Shared from the 3/4/2020 Albany Times Union eEdition

Climate panel has heavy workload

Council will have to come up with plan to meet aggressive clean-energy challenges


The 22-member group that will be writing the playbook for future energy use and regulations in New York held its first meeting Tuesday, and all agreed that they have a busy three years ahead of them.

“It’s setting us on a new path. We know it won’t be easy,” said Alicia Barton, president of the New York State Energy Research and Development Authority, who with Department of Environmental Conservation Commissioner Basil Seggos is leading the newly formed Climate Action Council. The council will create ground rules for meeting the goals set out in the state’s Climate Leadership and Community Protection Act.

“This may be the most consequential work that any of us do,” Seggos added.

The council has two years to devise a sweeping preliminary plan for meeting the act’s goals. The final plan is due a year later, with implementation in another year — which would be four years after the bill was passed by the Legislature and signed by Gov. Andrew Cuomo.

The climate act sets aggressive goals for reducing carbon dioxide emissions from all aspects of life in New York, ranging from transportation and housing to factories, farming and even waste disposal.

The law calls for reducing emissions by 85 percent by 2050, based on levels from 1990. It also calls for 100 percent carbon-free electricity production by 2040 and 70 percent renewable energy production by 2030.

Those changes will be carried out by countless regulations and policies across state government, but the council is tasked with telling them how to get there.

Members include environmentalists, industry representatives, scientists and state agency heads.

The council will have regular meetings that will be open to the public. Information can be found at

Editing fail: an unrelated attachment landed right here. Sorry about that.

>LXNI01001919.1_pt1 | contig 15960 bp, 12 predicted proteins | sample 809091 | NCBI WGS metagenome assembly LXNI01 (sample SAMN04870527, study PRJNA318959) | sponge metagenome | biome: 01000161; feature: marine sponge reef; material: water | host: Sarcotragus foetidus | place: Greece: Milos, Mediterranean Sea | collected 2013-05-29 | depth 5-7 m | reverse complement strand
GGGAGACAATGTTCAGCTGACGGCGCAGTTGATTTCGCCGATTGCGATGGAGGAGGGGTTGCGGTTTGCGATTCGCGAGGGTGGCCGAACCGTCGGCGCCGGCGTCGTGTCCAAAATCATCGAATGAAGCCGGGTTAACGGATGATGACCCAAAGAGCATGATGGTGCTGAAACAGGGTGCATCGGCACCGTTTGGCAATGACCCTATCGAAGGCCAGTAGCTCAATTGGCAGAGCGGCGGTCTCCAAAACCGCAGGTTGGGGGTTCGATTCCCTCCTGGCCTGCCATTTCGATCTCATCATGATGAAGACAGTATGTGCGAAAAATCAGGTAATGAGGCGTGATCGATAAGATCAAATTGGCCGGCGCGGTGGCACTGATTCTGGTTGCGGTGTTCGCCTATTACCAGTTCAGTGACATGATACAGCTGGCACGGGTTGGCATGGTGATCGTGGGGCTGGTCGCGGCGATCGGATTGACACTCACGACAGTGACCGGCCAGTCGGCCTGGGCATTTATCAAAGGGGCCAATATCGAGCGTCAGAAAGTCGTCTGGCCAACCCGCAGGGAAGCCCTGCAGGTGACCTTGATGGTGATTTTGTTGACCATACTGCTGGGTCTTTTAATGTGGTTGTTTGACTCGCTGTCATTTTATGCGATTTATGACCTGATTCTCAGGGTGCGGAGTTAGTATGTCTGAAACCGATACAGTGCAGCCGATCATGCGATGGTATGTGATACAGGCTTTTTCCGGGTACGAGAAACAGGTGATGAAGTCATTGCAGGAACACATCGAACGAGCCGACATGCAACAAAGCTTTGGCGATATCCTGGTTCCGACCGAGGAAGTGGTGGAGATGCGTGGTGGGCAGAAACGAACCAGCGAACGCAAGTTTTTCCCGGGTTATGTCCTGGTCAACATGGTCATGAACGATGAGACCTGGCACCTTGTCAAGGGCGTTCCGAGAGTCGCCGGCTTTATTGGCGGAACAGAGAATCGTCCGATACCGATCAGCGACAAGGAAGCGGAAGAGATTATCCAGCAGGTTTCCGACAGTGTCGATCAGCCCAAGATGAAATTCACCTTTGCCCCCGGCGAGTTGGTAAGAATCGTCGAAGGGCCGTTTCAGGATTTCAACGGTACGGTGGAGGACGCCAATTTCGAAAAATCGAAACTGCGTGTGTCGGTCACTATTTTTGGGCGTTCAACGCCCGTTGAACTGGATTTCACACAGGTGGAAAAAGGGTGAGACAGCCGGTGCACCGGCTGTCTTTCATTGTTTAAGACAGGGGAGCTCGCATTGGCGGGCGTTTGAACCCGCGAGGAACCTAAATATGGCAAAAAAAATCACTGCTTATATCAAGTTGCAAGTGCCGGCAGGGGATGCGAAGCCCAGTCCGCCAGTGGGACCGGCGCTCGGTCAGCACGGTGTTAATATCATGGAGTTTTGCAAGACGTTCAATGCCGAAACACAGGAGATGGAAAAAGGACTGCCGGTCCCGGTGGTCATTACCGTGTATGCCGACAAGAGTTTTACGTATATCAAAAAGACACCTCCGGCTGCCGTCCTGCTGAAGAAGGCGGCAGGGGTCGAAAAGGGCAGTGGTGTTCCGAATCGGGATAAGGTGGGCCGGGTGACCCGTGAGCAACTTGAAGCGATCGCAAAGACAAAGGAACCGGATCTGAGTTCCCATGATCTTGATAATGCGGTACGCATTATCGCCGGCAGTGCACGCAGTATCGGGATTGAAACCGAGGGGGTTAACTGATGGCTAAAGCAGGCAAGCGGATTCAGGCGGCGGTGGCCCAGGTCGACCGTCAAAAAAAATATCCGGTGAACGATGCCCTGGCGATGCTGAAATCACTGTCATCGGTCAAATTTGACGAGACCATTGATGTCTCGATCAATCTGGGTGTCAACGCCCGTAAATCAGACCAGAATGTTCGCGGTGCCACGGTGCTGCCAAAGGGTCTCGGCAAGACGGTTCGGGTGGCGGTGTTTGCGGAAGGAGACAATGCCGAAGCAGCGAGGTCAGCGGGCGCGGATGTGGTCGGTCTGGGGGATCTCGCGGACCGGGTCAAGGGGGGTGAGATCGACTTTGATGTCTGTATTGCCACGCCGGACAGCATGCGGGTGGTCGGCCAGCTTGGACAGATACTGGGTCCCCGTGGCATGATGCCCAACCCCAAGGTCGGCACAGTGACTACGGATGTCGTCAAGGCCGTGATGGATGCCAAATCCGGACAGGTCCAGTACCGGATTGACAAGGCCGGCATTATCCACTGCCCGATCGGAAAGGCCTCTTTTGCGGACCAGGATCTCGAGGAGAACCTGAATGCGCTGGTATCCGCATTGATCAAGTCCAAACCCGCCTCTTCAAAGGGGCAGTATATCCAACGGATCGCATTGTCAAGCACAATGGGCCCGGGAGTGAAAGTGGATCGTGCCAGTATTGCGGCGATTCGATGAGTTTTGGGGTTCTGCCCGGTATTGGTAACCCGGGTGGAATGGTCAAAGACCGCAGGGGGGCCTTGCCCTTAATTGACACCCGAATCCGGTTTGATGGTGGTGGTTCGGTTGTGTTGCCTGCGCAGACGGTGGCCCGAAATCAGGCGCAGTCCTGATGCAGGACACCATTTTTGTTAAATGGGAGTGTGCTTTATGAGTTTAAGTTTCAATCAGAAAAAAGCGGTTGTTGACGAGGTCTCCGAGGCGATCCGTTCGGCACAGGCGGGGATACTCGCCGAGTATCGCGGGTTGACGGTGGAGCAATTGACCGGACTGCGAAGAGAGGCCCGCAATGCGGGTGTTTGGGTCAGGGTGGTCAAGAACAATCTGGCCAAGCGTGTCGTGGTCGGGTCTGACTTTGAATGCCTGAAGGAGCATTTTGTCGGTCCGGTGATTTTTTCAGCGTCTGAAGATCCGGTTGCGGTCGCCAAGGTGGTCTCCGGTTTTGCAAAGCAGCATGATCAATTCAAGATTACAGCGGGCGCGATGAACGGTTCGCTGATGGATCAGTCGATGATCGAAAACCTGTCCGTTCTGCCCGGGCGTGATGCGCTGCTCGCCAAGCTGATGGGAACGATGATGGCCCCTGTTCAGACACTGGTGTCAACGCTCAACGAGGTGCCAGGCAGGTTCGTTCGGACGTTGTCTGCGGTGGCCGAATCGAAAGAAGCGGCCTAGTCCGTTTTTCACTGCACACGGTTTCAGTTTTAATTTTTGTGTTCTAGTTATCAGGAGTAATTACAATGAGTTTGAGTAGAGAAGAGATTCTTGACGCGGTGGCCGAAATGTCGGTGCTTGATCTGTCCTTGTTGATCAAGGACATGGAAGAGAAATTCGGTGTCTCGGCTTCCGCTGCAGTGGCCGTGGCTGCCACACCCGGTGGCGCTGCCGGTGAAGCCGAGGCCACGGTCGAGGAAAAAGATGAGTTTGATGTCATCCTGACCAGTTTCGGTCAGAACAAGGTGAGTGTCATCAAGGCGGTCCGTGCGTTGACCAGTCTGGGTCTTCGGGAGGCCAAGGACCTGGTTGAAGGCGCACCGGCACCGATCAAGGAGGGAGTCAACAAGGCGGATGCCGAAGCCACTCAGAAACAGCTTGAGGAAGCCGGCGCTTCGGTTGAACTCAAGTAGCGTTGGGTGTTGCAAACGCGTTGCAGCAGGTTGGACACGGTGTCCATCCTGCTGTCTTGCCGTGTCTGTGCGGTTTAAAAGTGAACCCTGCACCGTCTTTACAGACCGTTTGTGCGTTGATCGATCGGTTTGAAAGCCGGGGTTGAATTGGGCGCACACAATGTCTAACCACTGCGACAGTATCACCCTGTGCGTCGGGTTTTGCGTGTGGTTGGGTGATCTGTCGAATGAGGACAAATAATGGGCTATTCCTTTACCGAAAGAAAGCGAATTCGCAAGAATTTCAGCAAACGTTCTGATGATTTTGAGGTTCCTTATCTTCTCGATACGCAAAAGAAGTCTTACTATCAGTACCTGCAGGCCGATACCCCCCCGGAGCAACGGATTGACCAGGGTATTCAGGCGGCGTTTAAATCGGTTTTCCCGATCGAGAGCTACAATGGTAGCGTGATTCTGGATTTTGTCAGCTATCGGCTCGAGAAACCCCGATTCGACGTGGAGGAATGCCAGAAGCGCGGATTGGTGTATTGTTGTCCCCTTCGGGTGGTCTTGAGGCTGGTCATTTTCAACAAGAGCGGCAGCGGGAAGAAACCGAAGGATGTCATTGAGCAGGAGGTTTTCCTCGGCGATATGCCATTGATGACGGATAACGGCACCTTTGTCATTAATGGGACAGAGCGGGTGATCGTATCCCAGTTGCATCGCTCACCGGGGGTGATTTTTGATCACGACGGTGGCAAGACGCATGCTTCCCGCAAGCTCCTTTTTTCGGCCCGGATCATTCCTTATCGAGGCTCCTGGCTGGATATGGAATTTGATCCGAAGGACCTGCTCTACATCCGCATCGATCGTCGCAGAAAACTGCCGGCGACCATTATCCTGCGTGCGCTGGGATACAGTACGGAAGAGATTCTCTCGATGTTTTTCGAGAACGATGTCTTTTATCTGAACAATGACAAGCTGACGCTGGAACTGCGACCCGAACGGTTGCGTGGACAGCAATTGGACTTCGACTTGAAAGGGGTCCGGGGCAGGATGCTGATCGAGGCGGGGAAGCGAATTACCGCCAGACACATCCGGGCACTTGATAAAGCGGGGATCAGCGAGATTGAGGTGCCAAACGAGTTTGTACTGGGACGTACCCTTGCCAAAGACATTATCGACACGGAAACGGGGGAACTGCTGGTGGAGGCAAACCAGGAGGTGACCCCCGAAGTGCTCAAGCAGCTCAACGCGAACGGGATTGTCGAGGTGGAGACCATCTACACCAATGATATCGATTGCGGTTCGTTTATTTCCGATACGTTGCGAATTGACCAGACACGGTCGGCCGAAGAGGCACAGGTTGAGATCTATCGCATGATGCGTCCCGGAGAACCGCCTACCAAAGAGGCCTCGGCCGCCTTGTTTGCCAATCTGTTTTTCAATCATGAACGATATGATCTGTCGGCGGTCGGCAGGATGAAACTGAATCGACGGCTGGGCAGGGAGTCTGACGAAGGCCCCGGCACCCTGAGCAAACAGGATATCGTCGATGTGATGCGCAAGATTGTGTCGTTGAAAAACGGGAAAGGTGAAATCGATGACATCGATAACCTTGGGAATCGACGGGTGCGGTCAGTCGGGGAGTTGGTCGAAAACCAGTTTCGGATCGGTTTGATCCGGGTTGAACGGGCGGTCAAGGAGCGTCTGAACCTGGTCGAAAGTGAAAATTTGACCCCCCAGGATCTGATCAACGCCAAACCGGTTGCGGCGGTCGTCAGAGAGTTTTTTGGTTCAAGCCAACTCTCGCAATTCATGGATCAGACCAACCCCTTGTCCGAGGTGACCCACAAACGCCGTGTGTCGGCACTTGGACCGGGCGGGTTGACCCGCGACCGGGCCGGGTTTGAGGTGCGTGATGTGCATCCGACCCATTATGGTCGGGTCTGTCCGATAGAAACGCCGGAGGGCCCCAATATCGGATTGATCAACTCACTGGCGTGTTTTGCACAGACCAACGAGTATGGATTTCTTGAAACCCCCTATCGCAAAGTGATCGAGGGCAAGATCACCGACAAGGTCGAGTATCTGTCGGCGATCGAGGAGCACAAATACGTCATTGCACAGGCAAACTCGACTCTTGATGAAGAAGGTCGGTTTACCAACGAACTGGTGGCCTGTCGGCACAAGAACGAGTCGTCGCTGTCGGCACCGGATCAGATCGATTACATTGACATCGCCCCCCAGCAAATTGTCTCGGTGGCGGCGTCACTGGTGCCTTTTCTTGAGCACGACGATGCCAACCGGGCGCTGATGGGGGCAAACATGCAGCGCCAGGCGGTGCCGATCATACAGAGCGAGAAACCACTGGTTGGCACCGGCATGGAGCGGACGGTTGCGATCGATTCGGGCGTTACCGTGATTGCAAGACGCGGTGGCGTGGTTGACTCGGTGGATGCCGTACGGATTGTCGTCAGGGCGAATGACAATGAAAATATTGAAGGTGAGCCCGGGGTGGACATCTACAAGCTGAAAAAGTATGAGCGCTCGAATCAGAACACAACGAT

Council members will be helped by special advisory panels that will focus on subtopics like transportation, housing and agriculture. The advisory panels won’t be subject to open meetings laws, but NYSERDA said members will “actively engage stakeholders” and set up their own system for seeking public input.

The plans also have a social justice component, designed to ensure that traditionally under-served groups such as the poor or minorities have their voices heard.

While Tuesday’s meeting was uneventful and interactions were cordial, remarks by members signaled the tough questions the group will be grappling with in coming months and years.

“How do we assess the cost of all this?” asked Donna DeCarolis, president of National Fuel Gas, a western New York energy company.

Dennis Elsenbeck, head of energy and sustainability at Phillips Lytle Energy Consulting, suggested creating an advisory panel that would look at the costs involved in carrying out some of the carbon reduction policies, which will likely rely on renewable energy sources like wind and solar that are heavily subsidized.

“Let’s not surprise our manufacturing communities,” Elsenbeck said. “That will raise their ire.”

Quantifying current air emissions is inexact now, let alone 30 years ago, noted Paul Shepson, dean of the School of Marine and Atmospheric Sciences at the State University at Stony Brook. That speaks to the challenges in establishing baselines from which to work.

The questions and complications surrounding the council’s work, though, won’t detract from its importance, said Columbia University climate scientist Radley Horton. Climate change consequences, he said, are hard to ignore — and they are coming faster and harder.

Increasingly, he said, New York will likely see more torrential and destructive downpours and more dangerously hot days where temperatures reach triple digits. These extreme weather events are creating an “urgent threat,” he said.

“We need to dramatically reduce our emissions,” he said.

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